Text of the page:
"I say they're just f------ wankers," Wiggins said. "It justifies their own bone idleness because they can't imagine applying themselves to do anything in their lives.

"It's easy for them to sit under a pseudonym on Twitter and write that sort of shit, rather than get off their own arses in their own lives and apply themselves and work hard at something and achieve something. And that's ultimately what counts." He closed with a particularly vile obscenity, then walked out of the press conference.

Wiggins can be thin-skinned and prickly, but he's also bright and funny. Mostly, he's disciplined. To read his book, In Pursuit of Glory, is to meet a bloke who has long been outspoken against the dopers in his sport, and who has learned over the years there is no substitute for hard work. When Wiggins has applied himself to an event in the velo-universe, he has mastered it. In the velodrome, he's won six Olympic medals, three of them gold. He's won world championships in three different track events. Coming into this season, he decided to stay out of the velodrome in order to focus on road racing, and we're seeing the results.

Halfway through Monday's time trial, Evans appeared to have limited his losses, his deficit holding steady around 75 seconds. Eurosport's Sean Kelly wondered if Wiggins had deliberately taken his foot off the accelerator -- perhaps at the orders of his director. Taking too large a lead over the rest of the field, still two weeks from Paris, wasn't necessarily the best play, Kelly speculated. It would make the race that much harder to control for Team Sky.

But Wiggins soon sped into Besancon, so fluid and metronomic on his time trial bike that he somehow managed to make his garish kit -- yellow skinsuit, black shoes, black socks pulled well up the shins -- look fast. Getting off the bike, he nearly collapsed. This was not a rider who'd taken his foot off the gas.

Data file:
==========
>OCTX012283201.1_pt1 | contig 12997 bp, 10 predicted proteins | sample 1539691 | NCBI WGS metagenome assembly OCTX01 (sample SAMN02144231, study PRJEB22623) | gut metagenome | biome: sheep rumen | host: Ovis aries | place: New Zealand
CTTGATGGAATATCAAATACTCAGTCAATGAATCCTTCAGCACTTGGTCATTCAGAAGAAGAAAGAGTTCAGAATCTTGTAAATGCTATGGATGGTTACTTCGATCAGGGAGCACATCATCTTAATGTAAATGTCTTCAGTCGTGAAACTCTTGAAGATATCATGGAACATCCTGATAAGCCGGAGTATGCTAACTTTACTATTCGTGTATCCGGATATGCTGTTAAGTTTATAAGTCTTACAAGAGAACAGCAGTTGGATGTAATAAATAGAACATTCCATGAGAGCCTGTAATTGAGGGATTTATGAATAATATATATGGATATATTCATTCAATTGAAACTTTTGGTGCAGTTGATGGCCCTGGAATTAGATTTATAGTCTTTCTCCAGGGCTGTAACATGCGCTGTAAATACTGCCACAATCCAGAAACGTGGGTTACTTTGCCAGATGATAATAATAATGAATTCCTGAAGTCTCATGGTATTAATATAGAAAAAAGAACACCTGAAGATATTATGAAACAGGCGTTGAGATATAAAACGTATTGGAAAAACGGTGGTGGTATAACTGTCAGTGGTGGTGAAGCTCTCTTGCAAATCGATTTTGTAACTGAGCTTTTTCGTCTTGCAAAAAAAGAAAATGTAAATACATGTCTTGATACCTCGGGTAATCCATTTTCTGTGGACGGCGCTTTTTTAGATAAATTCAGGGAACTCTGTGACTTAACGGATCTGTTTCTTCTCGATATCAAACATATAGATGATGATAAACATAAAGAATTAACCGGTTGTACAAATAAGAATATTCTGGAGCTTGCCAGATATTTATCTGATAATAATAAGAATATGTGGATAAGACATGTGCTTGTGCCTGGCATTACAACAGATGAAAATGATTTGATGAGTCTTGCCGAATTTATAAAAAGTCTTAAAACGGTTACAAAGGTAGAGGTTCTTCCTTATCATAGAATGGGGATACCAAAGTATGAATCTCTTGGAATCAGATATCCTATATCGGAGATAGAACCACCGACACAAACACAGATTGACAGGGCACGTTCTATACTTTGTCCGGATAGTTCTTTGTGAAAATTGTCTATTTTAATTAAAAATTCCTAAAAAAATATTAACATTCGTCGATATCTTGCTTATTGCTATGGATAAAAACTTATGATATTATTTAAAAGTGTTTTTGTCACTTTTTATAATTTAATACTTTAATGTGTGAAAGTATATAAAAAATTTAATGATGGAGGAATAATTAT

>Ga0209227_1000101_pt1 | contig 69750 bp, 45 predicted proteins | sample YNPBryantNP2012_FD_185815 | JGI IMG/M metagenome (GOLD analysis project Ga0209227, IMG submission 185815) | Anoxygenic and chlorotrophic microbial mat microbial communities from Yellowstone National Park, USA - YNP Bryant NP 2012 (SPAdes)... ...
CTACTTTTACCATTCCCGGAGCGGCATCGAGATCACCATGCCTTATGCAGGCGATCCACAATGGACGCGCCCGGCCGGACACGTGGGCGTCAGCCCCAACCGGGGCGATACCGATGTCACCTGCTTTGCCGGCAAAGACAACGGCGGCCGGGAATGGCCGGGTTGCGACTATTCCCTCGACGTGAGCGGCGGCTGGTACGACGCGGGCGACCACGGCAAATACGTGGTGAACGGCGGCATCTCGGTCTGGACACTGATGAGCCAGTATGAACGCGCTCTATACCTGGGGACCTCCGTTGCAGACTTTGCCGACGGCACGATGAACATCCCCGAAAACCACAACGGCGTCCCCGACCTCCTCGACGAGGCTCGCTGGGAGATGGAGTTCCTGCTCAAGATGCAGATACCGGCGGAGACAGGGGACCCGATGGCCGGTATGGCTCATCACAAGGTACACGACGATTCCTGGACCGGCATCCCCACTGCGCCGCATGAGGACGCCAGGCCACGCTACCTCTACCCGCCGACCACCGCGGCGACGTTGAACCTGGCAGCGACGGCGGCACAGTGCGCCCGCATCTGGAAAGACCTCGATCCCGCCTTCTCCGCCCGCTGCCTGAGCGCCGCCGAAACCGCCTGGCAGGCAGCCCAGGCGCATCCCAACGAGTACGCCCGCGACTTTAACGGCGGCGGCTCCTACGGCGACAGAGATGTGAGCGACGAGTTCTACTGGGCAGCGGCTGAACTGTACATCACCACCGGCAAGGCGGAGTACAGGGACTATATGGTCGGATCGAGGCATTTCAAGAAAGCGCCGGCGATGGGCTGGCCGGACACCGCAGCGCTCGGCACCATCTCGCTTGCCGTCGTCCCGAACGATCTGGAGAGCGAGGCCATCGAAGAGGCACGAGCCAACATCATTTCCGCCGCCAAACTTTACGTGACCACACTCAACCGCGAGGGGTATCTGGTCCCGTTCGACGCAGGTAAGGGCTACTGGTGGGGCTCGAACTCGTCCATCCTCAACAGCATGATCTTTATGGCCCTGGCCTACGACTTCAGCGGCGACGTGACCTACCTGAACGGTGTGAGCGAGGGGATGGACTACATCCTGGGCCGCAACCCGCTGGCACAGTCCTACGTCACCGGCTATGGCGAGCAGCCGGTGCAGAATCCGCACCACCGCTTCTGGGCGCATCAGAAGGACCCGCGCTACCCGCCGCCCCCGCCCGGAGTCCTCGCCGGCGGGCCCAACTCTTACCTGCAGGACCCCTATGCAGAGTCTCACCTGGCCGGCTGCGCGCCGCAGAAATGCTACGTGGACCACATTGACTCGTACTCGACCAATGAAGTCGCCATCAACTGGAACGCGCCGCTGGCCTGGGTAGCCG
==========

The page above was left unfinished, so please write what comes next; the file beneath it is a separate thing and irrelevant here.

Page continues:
With his margin of victory, Wiggins took the Tour by the throat today -- to the extent that such a thing is possible nine days into a three-week race -- and its significance tended to eclipse several other superb performances. Bummed out though as they were by the Cadel's bad day, BMC brass had to be thrilled by Tejay van Garderen. The 23-year-old from Bozeman, Mont. finished in fourth place -- 11 seconds behind Cancellara and 66 ticks adrift of Wiggins, reclaiming the maillot blanc awarded to the Tour's Best Young Rider.

More surprising was Froome, a mountain goat whose role at this race is to help Wiggins in the Alps and Pyrenees. But his talent keeps intruding on the script. The Kenyan-born British citizen won Saturday's seventh stage, counter-attacking Evans at the summit of La Planche des Belles Filles. It turns out he can do more than climb. His second-place finish today -- 35 seconds slower than Wiggins, but 22 seconds faster than the four-time world champion, Cancellara -- suggest that Team Sky could very well have two men on the podium in Paris.